Here are some examples of morphisms f of topoi such that f^{-1}f_*F —> F is always surjective for any sheaf of *sets*:

- If f : X —> Y is a continuous map of topological spaces which induces a homeomorphism of X with a subset of Y.
- If f : Sets —> G-Sets is the morphism of topoi coming from mapping the point to the “classifying space” of the group G.
- If C is a site and f : Sh(C) —> PSh(C) is the morphism of topoi with f^{-1} equal to sheafification and f_* the forgetful functor.

In the first case the map f^{-1}f_*F —> F is actually always an isomorphism but in the second case it isn’t if G is nontrivial. Bhargav pointed out the last one and he also pointed out that you can similarly produce lots of examples for exampl X_{etale} —> X_{Zar} by comparing topologies.

By the way I think it is true that if f : X —> Y is a continuous map of Kolmogorov topological spaces with the property that f^{-1}f_*F —> F is always surjective for any sheaf of *sets*, then f induces a homeomorphism of X with a subset of Y. (I haven’t written out all the details however.)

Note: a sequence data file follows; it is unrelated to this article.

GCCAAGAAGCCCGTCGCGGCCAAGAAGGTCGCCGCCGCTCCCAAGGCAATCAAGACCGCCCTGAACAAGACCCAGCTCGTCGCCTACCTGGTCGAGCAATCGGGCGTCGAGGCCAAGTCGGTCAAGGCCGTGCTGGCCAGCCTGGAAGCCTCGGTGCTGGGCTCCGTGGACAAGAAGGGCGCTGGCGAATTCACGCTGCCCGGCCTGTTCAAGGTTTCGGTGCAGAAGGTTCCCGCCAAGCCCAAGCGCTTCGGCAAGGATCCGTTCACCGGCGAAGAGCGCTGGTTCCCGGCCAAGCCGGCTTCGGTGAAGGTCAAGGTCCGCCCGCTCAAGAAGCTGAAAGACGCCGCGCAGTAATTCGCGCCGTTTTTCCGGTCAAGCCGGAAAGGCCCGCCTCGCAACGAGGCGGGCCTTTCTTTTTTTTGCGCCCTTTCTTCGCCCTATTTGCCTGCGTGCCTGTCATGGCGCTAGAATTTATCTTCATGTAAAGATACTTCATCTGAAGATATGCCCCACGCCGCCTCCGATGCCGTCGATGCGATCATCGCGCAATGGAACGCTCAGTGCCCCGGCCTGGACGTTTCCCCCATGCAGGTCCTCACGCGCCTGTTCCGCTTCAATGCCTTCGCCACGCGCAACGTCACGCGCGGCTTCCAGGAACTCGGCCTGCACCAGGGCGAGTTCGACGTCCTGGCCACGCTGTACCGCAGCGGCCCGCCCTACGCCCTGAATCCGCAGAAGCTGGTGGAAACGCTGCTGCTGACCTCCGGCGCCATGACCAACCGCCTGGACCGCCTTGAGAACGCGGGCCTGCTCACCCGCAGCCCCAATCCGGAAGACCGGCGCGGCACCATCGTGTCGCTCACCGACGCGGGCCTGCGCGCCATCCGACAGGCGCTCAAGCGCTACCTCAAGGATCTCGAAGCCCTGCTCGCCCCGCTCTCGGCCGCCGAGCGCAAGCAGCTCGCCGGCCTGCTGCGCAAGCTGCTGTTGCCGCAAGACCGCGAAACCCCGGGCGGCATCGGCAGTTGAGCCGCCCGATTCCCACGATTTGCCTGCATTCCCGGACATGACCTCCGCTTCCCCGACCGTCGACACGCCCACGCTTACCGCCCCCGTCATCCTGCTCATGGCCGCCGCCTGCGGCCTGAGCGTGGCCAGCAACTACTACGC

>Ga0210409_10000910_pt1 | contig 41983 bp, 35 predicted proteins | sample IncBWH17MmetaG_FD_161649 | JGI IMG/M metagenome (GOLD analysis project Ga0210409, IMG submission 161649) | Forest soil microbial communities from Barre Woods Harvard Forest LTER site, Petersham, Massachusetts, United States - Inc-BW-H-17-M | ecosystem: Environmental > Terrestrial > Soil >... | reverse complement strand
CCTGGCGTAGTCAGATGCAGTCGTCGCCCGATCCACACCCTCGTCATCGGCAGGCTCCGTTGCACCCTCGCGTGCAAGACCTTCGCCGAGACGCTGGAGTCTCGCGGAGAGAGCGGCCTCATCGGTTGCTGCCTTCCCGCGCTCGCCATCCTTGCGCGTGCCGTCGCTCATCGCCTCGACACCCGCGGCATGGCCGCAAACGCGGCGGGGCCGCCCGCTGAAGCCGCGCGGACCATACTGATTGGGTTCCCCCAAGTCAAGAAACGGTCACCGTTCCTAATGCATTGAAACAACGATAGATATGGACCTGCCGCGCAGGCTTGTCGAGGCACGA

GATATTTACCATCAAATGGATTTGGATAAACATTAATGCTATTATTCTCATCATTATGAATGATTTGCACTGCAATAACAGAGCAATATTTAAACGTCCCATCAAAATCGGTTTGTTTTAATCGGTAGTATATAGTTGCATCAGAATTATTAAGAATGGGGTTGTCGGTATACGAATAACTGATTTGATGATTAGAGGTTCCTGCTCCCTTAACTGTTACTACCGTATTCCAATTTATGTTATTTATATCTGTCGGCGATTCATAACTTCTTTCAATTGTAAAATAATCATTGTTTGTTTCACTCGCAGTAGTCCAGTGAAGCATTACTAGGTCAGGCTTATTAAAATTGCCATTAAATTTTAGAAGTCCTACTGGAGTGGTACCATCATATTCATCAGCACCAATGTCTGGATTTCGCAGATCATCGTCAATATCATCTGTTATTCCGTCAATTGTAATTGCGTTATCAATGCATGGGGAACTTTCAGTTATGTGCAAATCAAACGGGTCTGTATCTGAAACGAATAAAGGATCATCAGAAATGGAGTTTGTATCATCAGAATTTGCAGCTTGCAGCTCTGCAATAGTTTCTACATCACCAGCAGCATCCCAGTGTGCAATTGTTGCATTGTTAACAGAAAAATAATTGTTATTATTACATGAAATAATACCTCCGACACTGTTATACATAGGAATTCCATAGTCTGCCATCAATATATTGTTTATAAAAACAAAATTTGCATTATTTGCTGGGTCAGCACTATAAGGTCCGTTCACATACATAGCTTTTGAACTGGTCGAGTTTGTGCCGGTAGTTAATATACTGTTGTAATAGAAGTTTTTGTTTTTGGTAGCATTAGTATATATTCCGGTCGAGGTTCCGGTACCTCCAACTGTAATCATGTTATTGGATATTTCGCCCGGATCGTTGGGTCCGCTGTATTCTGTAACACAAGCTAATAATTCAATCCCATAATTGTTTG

Here is an example: f : X —> Y and X = {p, q} with discrete topology and Y= {*}. Then for any sheaf of *abelian* groups F the map f^{-1}f_*F —> F is surjective, but this does not hold for every sheaf of *sets*. Namely, a sheaf of sets (resp abelian groups) on X corresponds to a pair of sets (resp abelian groups) F_p, F_q (namely the stalks of F at p and at q). Then f_*F corresponds to F_p \times F_q. Thus we see that f^{-1}f_*F —> F is surjective if and only if the projections F_p \times F_q —> F_p and F_p \times F_q —> F_q are surjective. This is the case if and only if either both F_p and F_q are nonempty or both are empty. But for sheaves of sets F_p not empty and F_q empty can occur!

Of course this is somehow incredibly trivial. But since I’m used to thinking mostly about sheaves of abelian groups it is also very confusing. Namely, any sheaf of abelian groups on {p, q} is globally generated but as seen above it is not the case that every sheaf of sets on {p, q} is “globally generated” (i.e., the target of an epimorphism from a constant sheaf).